Labour’s antisemitism is not an isolated instance. Extreme antisemitic views are also being expressed more frequently on the Left of American politics — as in the case of the so-called ‘Squad’ of Democratic members of Congress. And although the Australian Labor Party has been spared the scandal of its British counterpart, antisemitism still seeps into our political life.


Australia: Thousands gathered in Sydney to protest against the abortion legalisation bill

Opponents of a bill to decriminalise abortion gathered in their thousands near the NSW parliament for a rally so loud it could be heard from inside the chamber where the draft laws were being debated.

Holding aloft crosses, pictures of Jesus and signs saying 'stand for life', thousands gathered in Sydney's Martin Place on Tuesday evening to listen to MPs and religious leaders who oppose the bill.

Pro-choice activists had rallied on Macquarie Street earlier in the day.

Some had hoped the bill would go to an upper house vote within days but Deputy Premier John Barilaro on Tuesday confirmed that wouldn't happen amid reports Premier Gladys Berejiklian had buckled to pressure from conservatives.

It means the upper house debate, which began on Tuesday, is likely to drag into September.

Liberal MP Tanya Davies told the crowd they had been given a 'stay of execution'.

She asked them to 'gather a tsunami of opposition to this bill' [and direct it] to Ms Berejiklian, Mr Barilaro and upper house MPs.

The crowd chanting 'abort this bill' and 'love them both' were so loud they could be heard in the upper house chamber, where the bill was being debated.

Chantal Czeczotko, who is 26 weeks pregnant, took to the rally's makeshift podium, a bench in the middle of Martin Place, where the heartbeat of her unborn child was broadcast over speakers for the crowd to hear.

'This baby's heart is beating strongly for us tonight and if MPs have their way in the house behind us, a baby with this strong a heartbeat has no right to life,' said Right to Life NSW chief executive Dr Rachel Carling, eliciting boos from those gathered.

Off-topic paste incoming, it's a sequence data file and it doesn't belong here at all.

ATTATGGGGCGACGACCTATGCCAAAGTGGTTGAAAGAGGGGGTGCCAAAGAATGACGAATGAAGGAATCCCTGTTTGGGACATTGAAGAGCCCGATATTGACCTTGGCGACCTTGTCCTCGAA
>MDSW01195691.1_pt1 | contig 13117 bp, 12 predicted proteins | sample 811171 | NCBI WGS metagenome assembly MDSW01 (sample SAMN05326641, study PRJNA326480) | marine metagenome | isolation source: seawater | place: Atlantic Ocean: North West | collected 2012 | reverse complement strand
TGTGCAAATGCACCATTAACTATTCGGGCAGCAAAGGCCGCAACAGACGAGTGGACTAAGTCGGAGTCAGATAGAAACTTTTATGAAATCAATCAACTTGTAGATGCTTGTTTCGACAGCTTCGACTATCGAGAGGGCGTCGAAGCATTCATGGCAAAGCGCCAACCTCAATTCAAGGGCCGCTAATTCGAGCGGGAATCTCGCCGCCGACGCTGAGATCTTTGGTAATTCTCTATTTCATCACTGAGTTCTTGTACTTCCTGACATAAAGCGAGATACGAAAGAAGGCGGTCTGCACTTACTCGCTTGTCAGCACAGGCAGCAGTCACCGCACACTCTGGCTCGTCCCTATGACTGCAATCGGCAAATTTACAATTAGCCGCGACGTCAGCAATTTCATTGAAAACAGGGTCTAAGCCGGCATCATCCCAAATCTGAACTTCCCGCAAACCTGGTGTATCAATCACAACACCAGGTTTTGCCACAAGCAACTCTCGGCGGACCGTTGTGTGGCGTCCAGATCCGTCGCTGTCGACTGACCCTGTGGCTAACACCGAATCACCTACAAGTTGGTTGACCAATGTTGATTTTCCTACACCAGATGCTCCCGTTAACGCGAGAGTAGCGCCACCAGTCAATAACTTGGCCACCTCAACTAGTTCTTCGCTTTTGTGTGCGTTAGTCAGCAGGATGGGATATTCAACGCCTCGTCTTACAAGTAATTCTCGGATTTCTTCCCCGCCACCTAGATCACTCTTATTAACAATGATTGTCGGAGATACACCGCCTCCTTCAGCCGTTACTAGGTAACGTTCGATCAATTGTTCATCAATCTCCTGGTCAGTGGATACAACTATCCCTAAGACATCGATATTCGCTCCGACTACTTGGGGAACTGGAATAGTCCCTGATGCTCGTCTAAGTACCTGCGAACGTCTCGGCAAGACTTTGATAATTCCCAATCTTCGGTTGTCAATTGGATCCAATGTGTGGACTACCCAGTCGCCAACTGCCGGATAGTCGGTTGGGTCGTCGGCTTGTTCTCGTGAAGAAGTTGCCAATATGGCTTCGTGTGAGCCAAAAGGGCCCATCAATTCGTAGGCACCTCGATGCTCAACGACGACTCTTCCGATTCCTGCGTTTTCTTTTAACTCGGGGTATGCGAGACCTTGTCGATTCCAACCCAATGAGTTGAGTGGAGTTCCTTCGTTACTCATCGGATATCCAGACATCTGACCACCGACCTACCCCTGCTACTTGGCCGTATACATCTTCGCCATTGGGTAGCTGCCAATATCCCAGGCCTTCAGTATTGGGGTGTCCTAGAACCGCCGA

Sydney's Catholic Archbishop Anthony Fisher said the draft legislation was the 'abortion industry's dream bill'.

He called for more people power and more 'God power' - more prayer, fasting and lobbying - to ensure those opposed to the bill had their voices heard.

Melkite Catholic Bishop Robert Rabbat said the rally had gathered in response to 'the call to defend life'. 'Abortion is not simply a religious or philosophical issue, abortion is not an a la carte menu to choose from. It is a matter of rights and the pre-born do not have fewer rights than the powerful or the outspoken or the legislators,' Bishop Rabbat said.

Federal Nationals MP Barnaby Joyce was the last to speak, telling those gathered the clause requiring two doctors to sign off on an abortion after 22 weeks 'is not a reflection of a civilised society'.

'I am not here to try and espouse a religion. I'm not here saying I'm some saint. I'm here because I'm trying to argue to those people on logic,' Mr Joyce said.

Speaking after the rally, Mr Joyce said people turned up to the rally because they are angry. 'If you keep on working on angry people, they vote for somebody else and the next thing you know, you've got another job,' he told AAP.

His message to the premier was to be 'really focused on this'. 'You thought the greyhound debate was bad - the greyhound debate was for the bush, this is one for the city.'

A petition calling for upper house members to vote against the bill, signed by more than 77,000 people, was handed to Shooters, Fishers and Farmers MLC Robert Borsak who will table it to parliament on Wednesday.

Maketalena Afeaki, 33, travelled from Liverpool with a contingent of the Tongan Catholic Youth who she said were at the rally to 'give our voice for the unborn children'. 'We're all here to just vote no against the abortion bill only because we strongly believe in our faith that abortion is murder,' Ms Afeaki told AAP.



Political correctness is most pervasive in universities and colleges but I rarely report the  incidents concerned here as I have a separate blog for educational matters.

American "liberals" often deny being Leftists and say that they are very different from the Communist rulers of  other countries.  The only real difference, however, is how much power they have.  In America, their power is limited by democracy.  To see what they WOULD be like with more power, look at where they ARE already  very powerful: in America's educational system -- particularly in the universities and colleges.  They show there the same respect for free-speech and political diversity that Stalin did:  None.  So look to the colleges to see  what the whole country would be like if "liberals" had their way.  It would be a dictatorship.

For more postings from me, see TONGUE-TIED, GREENIE WATCH,   EDUCATION WATCH INTERNATIONAL, AUSTRALIAN POLITICS and  DISSECTING LEFTISM.   My Home Pages are here or   here or   here.  Email me (John Ray) here.  Email me (John Ray) here


No comments: